- Devising – Practitioners and Physical Theatre
- ‘The Crucible’ by Arthur Miller
- Epic Theatre: Bertolt Brecht
- Live Theatre Review
Key Stage 4
GCSE Drama is a subject which nurtures students’ knowledge, talent and imagination. Throughout the AQA GCSE Drama course there are opportunities to act, devise, design, review and analyse. It is a creative subject that will give students the chance to employ a wide variety of skills and challenge their abilities.
Through regular trips to the theatre and detailed evaluation of what they have seen, students will gain a deeper understanding of the subject and use this to develop their own performance skills. They will have the opportunity to perform extracts from a wide collection of plays, devise their own pieces and study ‘Blood Brothers’ by Willy Russell in depth.
The AQA GCSE Drama course is broken down into three components:
Component 1 – Understanding Drama (40%)
This is a written exam, which is broken down into three sections:
- Section A: Theatre roles and terminology, this is tested with multiple-choice questions.
- Section B: Study of a set play (Blood Brothers by Willy Russell). Students answer four questions on a given extract of the play.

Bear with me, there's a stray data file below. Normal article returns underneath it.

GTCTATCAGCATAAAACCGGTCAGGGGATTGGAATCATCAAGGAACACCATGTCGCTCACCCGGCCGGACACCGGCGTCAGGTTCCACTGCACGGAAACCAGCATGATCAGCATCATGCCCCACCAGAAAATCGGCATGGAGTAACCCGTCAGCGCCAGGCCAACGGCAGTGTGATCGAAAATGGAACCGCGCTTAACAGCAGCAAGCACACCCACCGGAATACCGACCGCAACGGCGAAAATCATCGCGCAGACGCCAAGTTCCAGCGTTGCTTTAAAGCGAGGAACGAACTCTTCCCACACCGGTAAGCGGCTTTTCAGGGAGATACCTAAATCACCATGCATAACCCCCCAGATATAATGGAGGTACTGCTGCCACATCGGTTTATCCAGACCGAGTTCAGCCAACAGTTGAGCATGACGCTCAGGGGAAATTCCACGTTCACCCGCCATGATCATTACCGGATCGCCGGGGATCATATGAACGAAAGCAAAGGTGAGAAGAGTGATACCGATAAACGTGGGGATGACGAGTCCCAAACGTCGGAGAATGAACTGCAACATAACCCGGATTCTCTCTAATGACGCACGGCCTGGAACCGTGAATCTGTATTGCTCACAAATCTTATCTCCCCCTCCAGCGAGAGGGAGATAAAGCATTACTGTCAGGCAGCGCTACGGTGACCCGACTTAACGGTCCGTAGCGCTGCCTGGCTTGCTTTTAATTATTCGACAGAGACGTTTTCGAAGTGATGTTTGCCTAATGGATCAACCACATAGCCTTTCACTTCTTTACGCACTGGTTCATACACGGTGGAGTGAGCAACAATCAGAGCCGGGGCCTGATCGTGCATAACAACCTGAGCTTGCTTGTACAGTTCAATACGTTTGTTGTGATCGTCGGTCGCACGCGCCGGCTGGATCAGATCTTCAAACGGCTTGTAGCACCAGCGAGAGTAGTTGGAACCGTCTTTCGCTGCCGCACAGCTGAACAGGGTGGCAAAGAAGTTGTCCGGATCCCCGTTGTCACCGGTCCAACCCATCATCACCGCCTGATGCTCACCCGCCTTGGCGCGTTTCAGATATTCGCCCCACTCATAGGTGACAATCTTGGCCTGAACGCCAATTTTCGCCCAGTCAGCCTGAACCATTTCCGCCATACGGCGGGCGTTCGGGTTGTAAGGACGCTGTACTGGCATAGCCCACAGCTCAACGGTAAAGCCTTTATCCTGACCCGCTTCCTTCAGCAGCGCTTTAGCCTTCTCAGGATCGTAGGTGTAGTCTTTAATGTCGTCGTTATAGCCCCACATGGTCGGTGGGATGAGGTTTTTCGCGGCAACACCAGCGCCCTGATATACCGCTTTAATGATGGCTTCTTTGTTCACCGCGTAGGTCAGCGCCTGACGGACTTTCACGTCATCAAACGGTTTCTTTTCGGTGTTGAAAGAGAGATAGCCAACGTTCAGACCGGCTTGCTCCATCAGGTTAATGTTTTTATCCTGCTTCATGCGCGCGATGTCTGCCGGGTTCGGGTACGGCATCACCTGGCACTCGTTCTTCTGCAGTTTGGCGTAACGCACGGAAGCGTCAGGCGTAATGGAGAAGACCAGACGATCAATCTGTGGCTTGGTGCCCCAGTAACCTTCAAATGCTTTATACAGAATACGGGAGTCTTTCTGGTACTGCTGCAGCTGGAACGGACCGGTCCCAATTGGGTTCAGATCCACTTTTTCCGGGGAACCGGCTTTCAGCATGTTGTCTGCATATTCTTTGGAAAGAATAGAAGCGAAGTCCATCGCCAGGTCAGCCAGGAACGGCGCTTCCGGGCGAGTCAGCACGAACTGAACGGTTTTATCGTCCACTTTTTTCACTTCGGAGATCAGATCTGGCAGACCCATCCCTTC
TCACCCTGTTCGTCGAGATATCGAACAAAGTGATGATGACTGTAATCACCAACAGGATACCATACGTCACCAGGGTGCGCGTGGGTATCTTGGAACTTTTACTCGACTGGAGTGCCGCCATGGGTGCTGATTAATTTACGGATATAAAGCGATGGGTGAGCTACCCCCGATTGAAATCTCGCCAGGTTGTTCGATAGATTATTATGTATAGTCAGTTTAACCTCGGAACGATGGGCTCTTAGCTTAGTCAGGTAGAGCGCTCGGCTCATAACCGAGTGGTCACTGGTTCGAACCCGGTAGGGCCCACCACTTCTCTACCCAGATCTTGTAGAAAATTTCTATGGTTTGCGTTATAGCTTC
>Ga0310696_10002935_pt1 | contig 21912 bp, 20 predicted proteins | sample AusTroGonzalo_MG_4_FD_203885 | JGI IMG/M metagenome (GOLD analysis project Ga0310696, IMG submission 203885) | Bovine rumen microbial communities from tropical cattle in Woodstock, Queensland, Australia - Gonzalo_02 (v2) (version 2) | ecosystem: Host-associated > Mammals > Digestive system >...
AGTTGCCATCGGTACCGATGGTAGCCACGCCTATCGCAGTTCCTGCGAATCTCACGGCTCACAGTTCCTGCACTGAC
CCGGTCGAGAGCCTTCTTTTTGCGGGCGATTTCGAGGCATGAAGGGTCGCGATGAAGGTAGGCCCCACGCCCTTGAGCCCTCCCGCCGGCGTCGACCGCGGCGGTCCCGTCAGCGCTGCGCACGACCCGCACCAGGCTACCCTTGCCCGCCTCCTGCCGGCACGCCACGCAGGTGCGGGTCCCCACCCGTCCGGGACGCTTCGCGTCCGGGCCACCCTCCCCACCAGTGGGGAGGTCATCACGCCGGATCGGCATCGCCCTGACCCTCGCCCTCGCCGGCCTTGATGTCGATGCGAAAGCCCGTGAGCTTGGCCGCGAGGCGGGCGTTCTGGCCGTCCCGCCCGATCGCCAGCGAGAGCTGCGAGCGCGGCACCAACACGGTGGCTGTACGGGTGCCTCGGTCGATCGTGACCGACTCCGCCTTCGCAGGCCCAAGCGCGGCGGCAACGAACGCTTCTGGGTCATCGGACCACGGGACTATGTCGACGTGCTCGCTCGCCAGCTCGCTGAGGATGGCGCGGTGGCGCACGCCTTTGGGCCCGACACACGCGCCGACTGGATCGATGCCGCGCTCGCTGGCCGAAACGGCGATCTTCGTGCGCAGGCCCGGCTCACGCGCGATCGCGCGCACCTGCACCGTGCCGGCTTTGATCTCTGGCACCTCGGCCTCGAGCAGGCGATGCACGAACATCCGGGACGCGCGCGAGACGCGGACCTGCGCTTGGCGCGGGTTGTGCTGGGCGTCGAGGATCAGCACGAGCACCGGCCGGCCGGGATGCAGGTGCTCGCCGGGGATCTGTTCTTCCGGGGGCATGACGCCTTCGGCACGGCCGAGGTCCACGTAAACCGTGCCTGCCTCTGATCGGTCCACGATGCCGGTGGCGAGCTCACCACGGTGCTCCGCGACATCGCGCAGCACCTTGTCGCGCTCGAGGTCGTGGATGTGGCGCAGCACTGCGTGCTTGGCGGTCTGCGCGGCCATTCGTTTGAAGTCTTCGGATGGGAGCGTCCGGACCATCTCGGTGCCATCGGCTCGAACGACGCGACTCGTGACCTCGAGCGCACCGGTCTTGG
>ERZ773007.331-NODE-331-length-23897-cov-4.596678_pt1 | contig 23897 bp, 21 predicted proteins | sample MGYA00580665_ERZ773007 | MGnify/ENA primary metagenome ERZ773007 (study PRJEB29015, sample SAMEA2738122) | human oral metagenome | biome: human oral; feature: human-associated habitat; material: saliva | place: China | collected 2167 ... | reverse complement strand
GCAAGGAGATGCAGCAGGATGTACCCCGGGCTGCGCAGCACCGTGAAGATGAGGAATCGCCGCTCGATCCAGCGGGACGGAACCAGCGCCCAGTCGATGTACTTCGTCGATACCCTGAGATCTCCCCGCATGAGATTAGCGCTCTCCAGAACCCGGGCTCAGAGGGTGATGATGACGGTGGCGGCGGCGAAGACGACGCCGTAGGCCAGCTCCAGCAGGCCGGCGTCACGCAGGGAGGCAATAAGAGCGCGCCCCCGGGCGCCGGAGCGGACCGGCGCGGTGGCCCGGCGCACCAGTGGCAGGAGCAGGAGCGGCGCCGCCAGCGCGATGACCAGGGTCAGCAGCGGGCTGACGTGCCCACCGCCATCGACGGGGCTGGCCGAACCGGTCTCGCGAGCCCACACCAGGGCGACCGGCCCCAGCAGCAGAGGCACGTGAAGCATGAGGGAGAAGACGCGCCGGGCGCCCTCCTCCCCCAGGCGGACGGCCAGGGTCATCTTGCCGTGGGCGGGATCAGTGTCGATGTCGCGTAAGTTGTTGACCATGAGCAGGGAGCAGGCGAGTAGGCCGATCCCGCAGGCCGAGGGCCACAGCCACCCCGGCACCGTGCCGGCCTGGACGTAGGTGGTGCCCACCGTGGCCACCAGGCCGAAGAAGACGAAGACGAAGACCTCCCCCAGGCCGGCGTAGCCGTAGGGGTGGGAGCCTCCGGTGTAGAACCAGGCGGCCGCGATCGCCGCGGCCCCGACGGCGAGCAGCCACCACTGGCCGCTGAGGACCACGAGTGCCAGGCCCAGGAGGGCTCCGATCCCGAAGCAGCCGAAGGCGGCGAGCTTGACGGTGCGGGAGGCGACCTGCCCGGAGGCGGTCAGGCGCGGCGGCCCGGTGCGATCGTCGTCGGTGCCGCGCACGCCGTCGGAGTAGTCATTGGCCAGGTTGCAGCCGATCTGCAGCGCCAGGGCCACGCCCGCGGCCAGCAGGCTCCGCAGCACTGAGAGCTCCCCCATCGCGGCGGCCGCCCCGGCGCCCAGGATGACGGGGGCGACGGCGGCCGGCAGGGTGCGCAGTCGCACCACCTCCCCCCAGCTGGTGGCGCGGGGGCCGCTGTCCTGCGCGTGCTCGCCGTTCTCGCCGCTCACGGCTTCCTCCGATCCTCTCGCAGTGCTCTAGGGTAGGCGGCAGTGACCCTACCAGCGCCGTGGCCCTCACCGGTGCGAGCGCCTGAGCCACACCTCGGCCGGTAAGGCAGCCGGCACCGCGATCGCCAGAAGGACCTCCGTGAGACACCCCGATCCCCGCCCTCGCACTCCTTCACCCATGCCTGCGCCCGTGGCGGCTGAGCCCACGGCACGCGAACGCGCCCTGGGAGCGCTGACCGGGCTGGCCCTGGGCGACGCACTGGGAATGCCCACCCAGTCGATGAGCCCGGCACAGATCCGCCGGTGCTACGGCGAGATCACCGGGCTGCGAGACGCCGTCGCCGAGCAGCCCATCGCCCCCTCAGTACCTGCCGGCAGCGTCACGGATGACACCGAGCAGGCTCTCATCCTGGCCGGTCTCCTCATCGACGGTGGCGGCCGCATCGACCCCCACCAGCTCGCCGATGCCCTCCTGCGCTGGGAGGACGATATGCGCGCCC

- Section C: Live theatre production. Students discuss the work of theatre-makers in a production that they have seen during the course.
Component 2 – Devising Drama (40%)
Students will devise a piece of Drama, inspired by a given stimulus, which is performed to and marked by the class teacher. Students will also complete a devising log in which they will analyse and evaluate their own work.
Component 3 – Texts in Practice (20%)
Students will perform two extracts from one play; this is marked by an external AQA examiner.
GCSE Drama supports students in their academic and socio-emotional development, giving them a wide range of transferable skills which can support their futures. Skills taught in Drama are highly respected in many industries.
GCSE Drama is an accessible and engaging subject which embraces students from all ability levels. Drama challenges the more academically able and can foster a feeling of success in those who learn best in a practical environment.
Key Stage 5
We are thrilled to be introducing A-Level Drama and Theatre into our sixth form curriculum. Teaching will commence in September 2020.
Studying Drama A-Level is a fantastic opportunity to explore Drama and Theatre in both a practical and academic context. Students are encouraged to be curious about issues and ideas and will develop a creative instinct for communicating their views through Drama. Through an engaging programme of study, students will explore a range of texts focusing on performance, design, review and analysis. Drama and Theatre not only holds academic value, but also encourages further development of a wide range of transferable skills that are invaluable for life beyond education.